Migratory shorebirds from Roebuck Bay fly up to 10,000km each year from Roebuck Bay to Arctic breeding grounds, however they cannot do this long flight in one long haul. The need to stopover at the Yellow Sea bordering China and Korea to feed before heading to Alaska or Siberia to mate and nest. There are however serious difficulties for many of these migrating shorebirds, as very large areas of intertidal mudflats in the Yellow Sea are being industrialised at an ever increasing rate, taking away their vital feeding grounds.
This means they are not able to stop and get the food they need to make their journey as successfully as they have done in the past and even in some cases to survive the journey at all. The result is major reductions in many species, particularly the Great Knot and Red Knot, the Curlew Sandpiper and several other species.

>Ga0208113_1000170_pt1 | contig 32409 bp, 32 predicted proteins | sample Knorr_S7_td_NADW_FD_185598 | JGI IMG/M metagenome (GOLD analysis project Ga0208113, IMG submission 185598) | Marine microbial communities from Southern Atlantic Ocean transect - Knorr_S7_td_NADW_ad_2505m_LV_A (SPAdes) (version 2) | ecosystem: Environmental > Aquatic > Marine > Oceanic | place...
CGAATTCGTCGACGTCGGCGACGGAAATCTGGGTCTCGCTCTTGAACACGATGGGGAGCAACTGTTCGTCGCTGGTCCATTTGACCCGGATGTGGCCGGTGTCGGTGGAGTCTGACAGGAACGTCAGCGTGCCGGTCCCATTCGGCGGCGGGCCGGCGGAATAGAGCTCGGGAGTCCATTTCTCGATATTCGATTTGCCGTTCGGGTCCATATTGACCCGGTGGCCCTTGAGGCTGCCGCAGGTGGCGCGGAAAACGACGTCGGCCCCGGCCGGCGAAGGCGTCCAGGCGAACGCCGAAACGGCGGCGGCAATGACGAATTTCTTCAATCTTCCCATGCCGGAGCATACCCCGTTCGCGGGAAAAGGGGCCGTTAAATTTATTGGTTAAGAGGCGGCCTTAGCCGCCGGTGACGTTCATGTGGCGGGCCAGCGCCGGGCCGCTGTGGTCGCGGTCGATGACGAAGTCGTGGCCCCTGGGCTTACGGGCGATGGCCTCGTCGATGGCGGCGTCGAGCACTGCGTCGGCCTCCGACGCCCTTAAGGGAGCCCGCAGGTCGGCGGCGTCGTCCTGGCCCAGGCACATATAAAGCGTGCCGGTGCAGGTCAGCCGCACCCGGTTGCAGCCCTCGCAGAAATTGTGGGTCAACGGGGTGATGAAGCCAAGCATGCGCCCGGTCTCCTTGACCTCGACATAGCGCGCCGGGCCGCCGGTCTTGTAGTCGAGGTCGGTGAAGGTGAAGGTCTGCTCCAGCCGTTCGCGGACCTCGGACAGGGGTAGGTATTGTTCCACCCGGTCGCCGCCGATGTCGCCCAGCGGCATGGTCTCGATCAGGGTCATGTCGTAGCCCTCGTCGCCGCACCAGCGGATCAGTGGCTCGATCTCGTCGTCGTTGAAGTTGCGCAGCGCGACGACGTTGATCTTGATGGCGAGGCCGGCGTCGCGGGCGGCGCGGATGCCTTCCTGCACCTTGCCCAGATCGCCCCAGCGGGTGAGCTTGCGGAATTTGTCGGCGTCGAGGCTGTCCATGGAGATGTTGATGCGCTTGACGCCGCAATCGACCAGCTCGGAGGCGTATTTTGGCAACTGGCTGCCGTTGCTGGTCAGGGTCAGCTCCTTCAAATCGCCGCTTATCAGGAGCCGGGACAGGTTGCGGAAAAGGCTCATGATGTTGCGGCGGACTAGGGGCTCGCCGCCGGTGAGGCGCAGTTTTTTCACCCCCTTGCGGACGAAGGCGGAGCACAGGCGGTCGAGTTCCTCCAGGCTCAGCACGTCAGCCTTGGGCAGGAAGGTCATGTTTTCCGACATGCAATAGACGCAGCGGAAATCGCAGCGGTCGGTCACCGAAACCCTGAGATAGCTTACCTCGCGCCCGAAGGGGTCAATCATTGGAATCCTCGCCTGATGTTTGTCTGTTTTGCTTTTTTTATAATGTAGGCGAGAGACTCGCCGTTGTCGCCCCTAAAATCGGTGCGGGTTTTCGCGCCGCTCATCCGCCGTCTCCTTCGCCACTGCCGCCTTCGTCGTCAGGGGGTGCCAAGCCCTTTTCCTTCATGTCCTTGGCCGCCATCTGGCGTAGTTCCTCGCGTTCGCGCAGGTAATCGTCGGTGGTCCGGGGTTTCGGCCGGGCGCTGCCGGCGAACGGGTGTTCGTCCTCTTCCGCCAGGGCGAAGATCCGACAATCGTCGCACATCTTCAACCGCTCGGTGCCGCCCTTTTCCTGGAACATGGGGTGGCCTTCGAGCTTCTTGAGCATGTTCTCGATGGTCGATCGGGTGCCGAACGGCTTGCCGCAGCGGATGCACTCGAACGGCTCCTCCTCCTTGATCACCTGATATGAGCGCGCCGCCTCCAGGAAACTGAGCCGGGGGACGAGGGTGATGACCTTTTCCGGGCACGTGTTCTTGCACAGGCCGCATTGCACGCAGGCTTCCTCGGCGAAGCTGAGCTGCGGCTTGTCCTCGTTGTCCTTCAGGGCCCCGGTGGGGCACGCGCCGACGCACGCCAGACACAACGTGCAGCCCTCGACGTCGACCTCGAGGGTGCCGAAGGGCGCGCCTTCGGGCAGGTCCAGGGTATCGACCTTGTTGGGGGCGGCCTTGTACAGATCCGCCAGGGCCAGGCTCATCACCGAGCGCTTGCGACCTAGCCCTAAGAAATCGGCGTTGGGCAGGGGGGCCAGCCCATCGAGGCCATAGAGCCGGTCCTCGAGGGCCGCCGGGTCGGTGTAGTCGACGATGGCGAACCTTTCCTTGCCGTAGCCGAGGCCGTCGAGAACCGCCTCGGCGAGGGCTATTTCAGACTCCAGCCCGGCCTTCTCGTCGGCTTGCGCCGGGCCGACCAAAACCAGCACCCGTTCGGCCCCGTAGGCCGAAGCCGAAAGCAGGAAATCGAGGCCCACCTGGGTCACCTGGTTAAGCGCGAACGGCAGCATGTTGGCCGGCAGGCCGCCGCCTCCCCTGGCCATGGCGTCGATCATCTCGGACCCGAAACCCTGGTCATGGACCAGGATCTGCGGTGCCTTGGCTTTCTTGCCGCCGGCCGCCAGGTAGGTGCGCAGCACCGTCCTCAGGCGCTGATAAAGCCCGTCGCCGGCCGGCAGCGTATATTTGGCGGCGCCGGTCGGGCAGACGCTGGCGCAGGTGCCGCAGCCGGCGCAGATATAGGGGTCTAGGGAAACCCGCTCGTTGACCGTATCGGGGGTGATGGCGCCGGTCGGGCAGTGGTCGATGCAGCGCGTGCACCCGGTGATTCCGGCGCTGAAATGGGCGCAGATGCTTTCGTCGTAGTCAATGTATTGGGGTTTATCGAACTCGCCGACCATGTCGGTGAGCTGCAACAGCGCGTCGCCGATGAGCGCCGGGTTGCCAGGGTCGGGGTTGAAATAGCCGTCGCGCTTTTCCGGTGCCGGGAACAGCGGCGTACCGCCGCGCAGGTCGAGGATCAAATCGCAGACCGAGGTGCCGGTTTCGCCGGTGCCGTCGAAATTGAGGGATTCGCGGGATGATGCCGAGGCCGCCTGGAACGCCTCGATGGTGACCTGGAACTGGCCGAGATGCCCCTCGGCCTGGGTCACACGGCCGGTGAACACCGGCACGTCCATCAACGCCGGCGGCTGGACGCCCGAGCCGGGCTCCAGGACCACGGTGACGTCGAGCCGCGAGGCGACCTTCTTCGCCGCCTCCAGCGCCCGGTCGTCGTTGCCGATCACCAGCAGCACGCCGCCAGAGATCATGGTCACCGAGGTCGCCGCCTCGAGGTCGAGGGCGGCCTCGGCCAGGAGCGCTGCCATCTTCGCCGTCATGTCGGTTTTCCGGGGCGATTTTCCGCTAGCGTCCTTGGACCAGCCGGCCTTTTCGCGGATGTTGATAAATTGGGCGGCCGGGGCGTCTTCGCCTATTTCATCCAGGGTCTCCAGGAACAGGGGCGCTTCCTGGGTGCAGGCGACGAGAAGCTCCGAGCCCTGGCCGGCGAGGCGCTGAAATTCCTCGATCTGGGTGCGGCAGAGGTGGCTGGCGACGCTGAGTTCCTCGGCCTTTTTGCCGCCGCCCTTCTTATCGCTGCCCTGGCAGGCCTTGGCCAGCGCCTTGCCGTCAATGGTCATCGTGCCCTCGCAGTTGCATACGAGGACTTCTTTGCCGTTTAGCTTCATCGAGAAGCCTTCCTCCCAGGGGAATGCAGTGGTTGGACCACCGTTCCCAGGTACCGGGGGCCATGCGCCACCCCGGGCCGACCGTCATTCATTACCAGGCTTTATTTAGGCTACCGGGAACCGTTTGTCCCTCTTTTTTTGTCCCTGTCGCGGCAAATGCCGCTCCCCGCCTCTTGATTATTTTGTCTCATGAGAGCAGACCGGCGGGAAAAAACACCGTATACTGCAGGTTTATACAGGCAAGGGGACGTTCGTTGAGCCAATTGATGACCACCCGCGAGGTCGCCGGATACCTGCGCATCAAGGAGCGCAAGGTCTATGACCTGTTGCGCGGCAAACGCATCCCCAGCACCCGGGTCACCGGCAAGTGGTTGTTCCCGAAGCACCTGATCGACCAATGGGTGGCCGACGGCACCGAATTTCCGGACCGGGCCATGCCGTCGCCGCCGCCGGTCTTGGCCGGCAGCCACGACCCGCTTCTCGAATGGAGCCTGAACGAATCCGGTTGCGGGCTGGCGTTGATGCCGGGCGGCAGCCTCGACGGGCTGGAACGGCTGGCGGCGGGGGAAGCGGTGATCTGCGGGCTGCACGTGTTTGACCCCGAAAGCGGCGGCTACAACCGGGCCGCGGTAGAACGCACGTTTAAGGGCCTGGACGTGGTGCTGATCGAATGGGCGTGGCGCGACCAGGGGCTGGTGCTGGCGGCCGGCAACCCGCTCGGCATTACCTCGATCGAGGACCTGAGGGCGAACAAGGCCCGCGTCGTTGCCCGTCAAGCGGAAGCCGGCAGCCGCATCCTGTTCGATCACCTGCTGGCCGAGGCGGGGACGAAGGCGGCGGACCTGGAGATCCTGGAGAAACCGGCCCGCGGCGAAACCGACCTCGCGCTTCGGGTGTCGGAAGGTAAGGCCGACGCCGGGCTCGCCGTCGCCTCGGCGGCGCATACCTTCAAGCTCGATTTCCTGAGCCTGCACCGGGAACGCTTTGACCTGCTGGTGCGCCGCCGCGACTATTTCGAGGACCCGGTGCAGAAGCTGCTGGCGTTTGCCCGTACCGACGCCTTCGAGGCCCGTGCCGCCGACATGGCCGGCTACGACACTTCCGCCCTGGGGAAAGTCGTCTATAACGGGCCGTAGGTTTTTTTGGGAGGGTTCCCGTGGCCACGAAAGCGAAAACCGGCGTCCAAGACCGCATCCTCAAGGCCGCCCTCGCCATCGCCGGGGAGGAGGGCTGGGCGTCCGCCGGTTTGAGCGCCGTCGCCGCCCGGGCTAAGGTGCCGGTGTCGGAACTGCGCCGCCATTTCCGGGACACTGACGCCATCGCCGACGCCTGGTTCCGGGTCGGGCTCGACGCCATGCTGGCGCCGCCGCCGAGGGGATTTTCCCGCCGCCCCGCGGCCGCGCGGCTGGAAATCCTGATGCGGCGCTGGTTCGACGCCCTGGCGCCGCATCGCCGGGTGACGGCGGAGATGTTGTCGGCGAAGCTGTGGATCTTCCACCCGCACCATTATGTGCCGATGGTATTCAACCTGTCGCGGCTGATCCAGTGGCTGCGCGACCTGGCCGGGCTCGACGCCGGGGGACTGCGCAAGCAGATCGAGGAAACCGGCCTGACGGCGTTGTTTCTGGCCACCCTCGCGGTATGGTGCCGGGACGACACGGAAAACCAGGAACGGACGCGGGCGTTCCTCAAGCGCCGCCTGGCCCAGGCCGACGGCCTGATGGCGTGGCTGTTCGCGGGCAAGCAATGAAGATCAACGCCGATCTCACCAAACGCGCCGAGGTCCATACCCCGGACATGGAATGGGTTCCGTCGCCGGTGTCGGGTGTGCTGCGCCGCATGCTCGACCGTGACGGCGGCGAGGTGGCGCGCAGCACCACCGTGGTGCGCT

Chris Hassell, whose work is funded by WWF-Nederland, WWF-China and Beijing Normal University and Matt Slaymaker and Adrian Boyle have been documenting their work on Bohai Bay in Northern China if you wish to read more…
- Bohai 2012 – Update 1 »
- Bohai 2012 – Update 2 »
- Bohai 2012 – Update 3 »
- Bohai 2012 – Update 4 »
- Bohai 2012 – Update 5 »
- Bohai 2012 – Update 6 »
To learn more about Roebuck Bay’s migratory shorebirds, their migration to the northern hemisphere and the difficulties they are currently facing getting food on the Yellow Sea, you can purchase the wonderful book Invisible Connections. The book’s editor Ms Jan Lewis said some birds faced extinction if their feeding grounds continued to be destroyed. The book contains 240 superb photos by renowned wildlife photographer Jan van de Kam.